A bill making its way through the PA Senate pits children and working families against seniors and special interests. It would end property taxes for corporations as well as school property taxes, helping struggling homeowners only in the short-term while devastating our schools and making PA’s tax system even more deeply unfair.
Because Pennsylvania has long been among the worst states for its low percentage of state funding for public education, districts have had to continually raise property taxes to fund their schools. Under the guise of reducing Pennsylvanians’ taxes, the SB 76 tax scheme would in fact increase the overall burden on people and small businesses due to its increases to the state income tax and sales tax. It also would expand the sales tax to cover a wider range of services and goods – one very important good in particular: food.
Who supports SB 76?
A broad coalition of business groups, education and anti-hunger advocates, and faith communities oppose this bill. It is mainly large corporations and wealthy landowners who stand to gain from SB 76.
The National and Pennsylvania Associations of Realtors (NAR and PAR) also support SB 76 and created RealReform76.com to push its agenda. Realtors would profit from the huge boon to the real estate market that would come from eliminating the school property tax and large commercial property tax.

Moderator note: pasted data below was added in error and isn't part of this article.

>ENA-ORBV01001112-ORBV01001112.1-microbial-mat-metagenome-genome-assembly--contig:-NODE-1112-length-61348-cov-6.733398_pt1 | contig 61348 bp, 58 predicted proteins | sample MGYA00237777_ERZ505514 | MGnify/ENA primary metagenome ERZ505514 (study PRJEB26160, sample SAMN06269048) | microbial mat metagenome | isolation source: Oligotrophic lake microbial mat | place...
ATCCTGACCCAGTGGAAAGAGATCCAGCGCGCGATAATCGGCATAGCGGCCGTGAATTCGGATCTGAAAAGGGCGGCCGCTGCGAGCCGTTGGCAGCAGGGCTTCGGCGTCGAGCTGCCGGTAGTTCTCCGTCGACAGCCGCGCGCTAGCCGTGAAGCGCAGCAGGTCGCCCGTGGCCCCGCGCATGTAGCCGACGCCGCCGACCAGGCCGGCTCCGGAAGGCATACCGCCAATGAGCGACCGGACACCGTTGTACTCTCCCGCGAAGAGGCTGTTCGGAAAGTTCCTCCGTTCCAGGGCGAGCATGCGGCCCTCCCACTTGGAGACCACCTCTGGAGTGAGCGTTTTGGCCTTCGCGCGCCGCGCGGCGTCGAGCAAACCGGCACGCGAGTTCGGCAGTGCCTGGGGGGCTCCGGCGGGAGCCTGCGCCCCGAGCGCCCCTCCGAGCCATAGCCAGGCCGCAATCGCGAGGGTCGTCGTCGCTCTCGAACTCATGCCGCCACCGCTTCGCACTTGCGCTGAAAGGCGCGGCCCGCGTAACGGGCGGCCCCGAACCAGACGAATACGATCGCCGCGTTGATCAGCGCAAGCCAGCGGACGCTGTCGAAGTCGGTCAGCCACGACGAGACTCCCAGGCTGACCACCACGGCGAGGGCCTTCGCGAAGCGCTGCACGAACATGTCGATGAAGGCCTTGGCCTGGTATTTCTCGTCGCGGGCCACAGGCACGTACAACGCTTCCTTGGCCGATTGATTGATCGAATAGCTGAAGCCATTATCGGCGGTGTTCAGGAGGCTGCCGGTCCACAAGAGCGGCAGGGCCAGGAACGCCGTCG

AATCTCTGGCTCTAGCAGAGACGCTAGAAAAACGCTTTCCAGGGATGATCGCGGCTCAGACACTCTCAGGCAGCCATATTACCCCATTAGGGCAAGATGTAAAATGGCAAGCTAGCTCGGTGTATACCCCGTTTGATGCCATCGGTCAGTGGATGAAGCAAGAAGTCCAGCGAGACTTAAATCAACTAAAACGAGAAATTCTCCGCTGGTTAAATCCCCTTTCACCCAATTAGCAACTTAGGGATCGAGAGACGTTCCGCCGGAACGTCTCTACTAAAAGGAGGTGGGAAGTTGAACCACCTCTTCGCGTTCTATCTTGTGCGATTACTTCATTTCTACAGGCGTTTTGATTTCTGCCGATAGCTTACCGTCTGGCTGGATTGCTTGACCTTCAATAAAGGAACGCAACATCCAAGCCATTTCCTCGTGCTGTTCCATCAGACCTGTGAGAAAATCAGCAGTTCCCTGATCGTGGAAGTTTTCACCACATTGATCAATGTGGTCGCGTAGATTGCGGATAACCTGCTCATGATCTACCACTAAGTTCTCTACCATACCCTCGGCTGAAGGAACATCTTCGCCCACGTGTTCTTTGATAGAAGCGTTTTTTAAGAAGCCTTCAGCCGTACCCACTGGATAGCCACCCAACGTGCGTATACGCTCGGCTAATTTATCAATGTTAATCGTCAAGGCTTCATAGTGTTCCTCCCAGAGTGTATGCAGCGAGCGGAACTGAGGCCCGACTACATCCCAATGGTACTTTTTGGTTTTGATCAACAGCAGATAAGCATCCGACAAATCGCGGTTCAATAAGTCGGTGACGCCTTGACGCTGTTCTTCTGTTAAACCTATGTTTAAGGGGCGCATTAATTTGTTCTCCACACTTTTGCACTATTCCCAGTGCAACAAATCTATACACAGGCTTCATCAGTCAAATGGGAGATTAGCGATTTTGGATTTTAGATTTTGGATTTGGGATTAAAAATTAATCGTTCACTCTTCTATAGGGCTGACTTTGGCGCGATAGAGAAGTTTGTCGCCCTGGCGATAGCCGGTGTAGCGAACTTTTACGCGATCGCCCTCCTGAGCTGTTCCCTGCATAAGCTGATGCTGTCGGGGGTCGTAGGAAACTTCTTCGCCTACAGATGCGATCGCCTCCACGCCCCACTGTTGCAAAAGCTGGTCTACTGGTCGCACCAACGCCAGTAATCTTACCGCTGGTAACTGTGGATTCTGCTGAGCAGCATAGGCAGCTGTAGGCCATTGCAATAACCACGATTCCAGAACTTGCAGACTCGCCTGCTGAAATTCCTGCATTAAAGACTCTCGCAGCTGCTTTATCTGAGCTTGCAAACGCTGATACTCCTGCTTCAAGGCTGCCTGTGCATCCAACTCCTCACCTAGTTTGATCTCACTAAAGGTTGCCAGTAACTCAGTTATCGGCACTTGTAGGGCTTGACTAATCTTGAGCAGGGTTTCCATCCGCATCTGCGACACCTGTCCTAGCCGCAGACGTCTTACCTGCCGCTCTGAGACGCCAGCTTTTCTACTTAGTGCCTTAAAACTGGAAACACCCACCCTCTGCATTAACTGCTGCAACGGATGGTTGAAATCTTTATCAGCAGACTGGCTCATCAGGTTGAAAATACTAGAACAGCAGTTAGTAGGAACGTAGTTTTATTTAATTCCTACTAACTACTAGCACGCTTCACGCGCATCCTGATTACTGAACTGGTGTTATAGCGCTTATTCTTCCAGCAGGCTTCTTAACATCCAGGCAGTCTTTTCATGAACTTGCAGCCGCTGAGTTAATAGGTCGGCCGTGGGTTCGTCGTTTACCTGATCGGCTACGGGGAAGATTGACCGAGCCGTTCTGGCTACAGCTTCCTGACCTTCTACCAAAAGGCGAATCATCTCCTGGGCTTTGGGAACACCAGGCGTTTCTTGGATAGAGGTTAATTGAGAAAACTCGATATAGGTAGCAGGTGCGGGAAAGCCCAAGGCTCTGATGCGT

Also driving the support for SB 76 are Libertarians and Tea Party members – folks reflexively opposed to all forms of taxation, having to support public education, and, by the way, government itself. These groups are at least some of the member organizations of the Pennsylvania Coalition of Taxpayer Associations, a group that has fought school property taxes in PA for years.
They claim to represent the anguished cries for SB 76 that come from financially struggling homeowners – particularly the elderly, a demographic that has high voter turn-out and whom PAR has mobilized into vocal and strident supporters with promises (glossy brochure and web content pictured) about how SB 76 will help them.
What would SB 76 do?
What PAR and PCTA (and their online presence as Pennsylvania Taxpayers Cyber Coalition) fail to note is that SB 76 and its companion House Bill 76 come with their own huge price tag that would affect all Pennsylvanians: devastating cuts to our schools (which rely heavily on local property taxes) and thus our communities. Not to mention what it will do our grocery bills.
SB 76’s proposed sales tax increase – from 6% to 7% – would be expanded to cover food making Pennsylvania one of only three states to tax something that is vital to human existence. To try to justify this, PCTA/PTCC is promoting the myth that “food items exempt from the sales tax will be fresh meats, produce, and dairy, along with many packaged and canned foods that are in their natural form, without added sugar or other adulterants.”